A little something about everything

internet marketing and website development made simple..

Using a SSL Certificate for RDP

Create and install a certificate using IIS or import a pfx file, the cert can be SHA256 or whatever you want.

Open your Cert Manager,

  • Run/open "MMC"
  • File, Add/Remove Snap-in, Certificates, OK
  • Expand the folder with your cert (generally Personal, Certificates)
  • Right Click the Certificate, Open
  • Details tab, near the bottom choose thumbprint and select the HASH VALUE
  • remove the spaces from the HASHVALUE
  • open a Command Prompt with elevated privileges
  • run the following command using your SSL cert's thumbprint hash value in place of "HASHVALUE" remove the quotes.
    • wmic /namespace:\\root\cimv2\TerminalServices PATH Win32_TSGeneralSetting Set SSLCertificateSHA1Hash="HASHVALUE"
  • It should say "Updating property(s) of ...
  • then it should say .. update successful

That's it, you're done.

How to see if a sender is being spoofed in outlook: helping to prevent fraud and malware

Many times you may receive emails in Outlook that are pretending to be someone they are not, even sometimes they may appear to be coming from yourself.

Simple and effective way to see who the sender of each email really is,

  1. Click on the window where you view incoming emails, then click "view", "add columns"
  2. Now click "New Column" and name it something like "Sender"
  3. Change the Type to "Formula", click "edit" and enter the following: 
    right(([SearchFromEmail],[SearchFromEmail]),InStr(1,[SearchFromEmail],"@"))
    or right([SearchFromEmail],len([SearchFromEmail])-InStr(1,[SearchFromEmail],"@")) to show just the domain.

How to globally redirect all requests from http to https using asp.net

The most effective method will be to use the global.asax file, here is a basic example:

<script language="C#" runat="server">
protected void Application_BeginRequest(Object sender, EventArgs e)	{
if (HttpContext.Current.Request.Url.ToString().ToLower().Contains("http://"))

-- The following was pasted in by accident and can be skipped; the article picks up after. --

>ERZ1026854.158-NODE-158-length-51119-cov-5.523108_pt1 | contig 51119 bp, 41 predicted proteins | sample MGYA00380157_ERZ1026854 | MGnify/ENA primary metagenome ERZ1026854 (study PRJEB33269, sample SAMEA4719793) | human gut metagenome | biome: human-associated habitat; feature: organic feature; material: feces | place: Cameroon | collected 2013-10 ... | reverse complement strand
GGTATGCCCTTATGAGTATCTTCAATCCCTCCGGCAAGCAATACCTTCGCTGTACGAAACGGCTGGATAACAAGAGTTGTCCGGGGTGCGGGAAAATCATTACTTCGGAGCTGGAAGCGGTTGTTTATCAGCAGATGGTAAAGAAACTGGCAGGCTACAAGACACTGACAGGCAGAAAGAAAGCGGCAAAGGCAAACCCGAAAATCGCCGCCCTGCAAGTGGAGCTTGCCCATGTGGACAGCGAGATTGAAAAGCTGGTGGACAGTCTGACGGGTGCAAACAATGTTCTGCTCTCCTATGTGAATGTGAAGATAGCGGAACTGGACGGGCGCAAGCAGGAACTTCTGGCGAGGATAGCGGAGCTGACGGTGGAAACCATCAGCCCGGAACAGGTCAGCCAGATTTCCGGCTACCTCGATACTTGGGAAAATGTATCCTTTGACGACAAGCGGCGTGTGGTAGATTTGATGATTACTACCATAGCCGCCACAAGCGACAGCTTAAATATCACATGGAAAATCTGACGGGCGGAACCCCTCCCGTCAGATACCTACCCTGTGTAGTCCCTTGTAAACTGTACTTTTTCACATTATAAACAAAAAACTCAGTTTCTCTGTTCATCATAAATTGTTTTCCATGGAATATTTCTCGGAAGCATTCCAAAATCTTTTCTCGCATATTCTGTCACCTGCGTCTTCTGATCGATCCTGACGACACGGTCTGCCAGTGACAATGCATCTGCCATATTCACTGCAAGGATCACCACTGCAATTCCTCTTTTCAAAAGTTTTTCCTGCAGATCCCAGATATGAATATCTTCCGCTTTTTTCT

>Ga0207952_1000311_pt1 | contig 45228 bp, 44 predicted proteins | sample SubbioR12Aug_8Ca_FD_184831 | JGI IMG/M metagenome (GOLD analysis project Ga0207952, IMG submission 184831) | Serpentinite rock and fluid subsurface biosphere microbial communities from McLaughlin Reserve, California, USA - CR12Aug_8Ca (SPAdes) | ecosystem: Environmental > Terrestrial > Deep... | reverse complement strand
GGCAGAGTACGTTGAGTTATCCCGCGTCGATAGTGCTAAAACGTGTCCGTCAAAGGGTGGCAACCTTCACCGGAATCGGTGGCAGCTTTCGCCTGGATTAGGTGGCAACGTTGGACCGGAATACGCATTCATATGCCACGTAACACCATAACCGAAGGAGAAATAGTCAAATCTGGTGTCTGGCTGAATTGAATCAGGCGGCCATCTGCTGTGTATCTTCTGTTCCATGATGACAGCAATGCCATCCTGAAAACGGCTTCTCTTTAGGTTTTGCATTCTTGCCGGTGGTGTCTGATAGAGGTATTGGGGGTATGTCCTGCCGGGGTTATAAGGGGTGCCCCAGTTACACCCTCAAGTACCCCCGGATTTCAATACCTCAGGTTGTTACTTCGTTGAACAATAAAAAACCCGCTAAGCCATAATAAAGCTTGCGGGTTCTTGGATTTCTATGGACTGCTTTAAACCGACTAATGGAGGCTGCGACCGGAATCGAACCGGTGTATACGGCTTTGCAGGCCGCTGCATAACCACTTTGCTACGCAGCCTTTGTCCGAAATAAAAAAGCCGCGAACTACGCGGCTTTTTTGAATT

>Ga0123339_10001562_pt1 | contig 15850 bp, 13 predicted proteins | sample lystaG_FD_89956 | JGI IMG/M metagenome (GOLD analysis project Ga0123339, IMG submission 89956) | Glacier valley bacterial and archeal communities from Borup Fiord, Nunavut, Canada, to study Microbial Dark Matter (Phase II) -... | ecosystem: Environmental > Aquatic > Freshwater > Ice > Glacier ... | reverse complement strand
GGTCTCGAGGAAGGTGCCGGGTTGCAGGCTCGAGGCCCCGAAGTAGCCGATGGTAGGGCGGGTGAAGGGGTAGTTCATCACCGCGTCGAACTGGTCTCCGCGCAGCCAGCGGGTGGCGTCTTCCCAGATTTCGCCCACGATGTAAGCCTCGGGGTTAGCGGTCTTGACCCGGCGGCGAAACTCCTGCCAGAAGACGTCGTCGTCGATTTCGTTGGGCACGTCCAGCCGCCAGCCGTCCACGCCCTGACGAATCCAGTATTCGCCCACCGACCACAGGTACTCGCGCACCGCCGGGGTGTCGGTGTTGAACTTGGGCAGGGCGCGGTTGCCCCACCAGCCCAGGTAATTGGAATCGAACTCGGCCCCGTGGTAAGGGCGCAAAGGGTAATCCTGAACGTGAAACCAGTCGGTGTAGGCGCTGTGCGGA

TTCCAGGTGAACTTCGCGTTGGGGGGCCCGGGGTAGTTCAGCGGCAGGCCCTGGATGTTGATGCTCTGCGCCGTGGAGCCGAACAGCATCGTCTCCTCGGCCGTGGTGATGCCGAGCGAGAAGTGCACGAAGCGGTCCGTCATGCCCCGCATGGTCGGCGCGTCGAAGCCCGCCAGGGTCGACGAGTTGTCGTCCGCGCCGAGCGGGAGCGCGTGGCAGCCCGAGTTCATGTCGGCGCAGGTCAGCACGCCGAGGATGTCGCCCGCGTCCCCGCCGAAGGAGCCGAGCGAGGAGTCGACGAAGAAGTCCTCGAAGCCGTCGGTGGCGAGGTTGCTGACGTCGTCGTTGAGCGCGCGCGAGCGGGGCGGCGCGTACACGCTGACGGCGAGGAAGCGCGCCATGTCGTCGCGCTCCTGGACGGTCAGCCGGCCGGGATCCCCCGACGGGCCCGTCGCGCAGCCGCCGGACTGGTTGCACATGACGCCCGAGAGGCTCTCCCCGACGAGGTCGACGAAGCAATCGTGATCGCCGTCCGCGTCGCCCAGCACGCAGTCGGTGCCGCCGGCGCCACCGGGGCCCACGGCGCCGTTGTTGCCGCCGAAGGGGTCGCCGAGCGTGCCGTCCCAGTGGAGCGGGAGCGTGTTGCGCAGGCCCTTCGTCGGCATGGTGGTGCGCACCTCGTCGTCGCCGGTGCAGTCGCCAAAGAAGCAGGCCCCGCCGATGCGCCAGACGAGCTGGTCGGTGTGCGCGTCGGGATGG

{
    HttpContext.Current.Response.Status = "301 Moved Permanently"; 
    HttpContext.Current.Response.AddHeader("Location", Request.Url.ToString().ToLower().Replace("http://","https://")); 
}
}
</script>

In some cases you may already have an application using the global.asax file, you can in many cases add the _BeginRequest function or adapt it if it already exists. For example add this after the <script runat="server"> tag but before any other code.

protected void Application_BeginRequest(object sender, EventArgs e)	{
	if (HttpContext.Current.Request.Url.ToString().ToLower().Contains("http://"))	{
	HttpContext.Current.Response.Status = "301 Moved Permanently"; 
	HttpContext.Current.Response.AddHeader("Location", Request.Url.ToString().ToLower().Replace("http://","https://")); 
	}

In some cases this will throw and error, before sure to check the rest of the global.asax file for any other begin requests that may be conflicting. In some cases you may need to adapt the code to work in parallel with exiting code.

How to stay secure online: Passwords, security and compromised sites, Oh my!

Best things to remember for password and email security,

  • Passwords, Have a secure password with a minimum of 8 characters including small and capital letters, 1 or more symbols, as well and at least 1 number.
    • Don't use easy to guess passwords that contain pets, kids, parents and/or sibling names or birth dates.
    • Make your password something you would never share with anyone, many people use a favorite color, food, etc.. which they also post to social media sites like facebook.
    • Separate your passwords, never use the same password for everything, if a website that you use is compromised(updated: recent example linkedin database compromised) then all of the stuff you use could become compromised. Generally its a good idea to use three or more passwords with variations of those passwords that you can change around for example H3l!0WoR!D, Hell0w0r!d, HelloW0rlD. This allows you to use basically the same password in many places but if one place is compromised it will minimize the impact since you are using a variations of the passwords in each place.
    • Try to avoid needing password security questions and hints, don't give real answers that a potential hacker can find with little effort.
  • Public terminals, Don't use public terminals to check your email or bank information as they can contain key-loggers which will compromise your account to hackers including government agencies.
  • Free WiFi, Don't use public unencrypted free WiFi to send and receive email unless you are browsing and checking email with SSL only. (https:// for sites and webmail or SSL in your email configuration)

This may seem like a lot of work but having identity theft or compromised personal information will be a lot worse.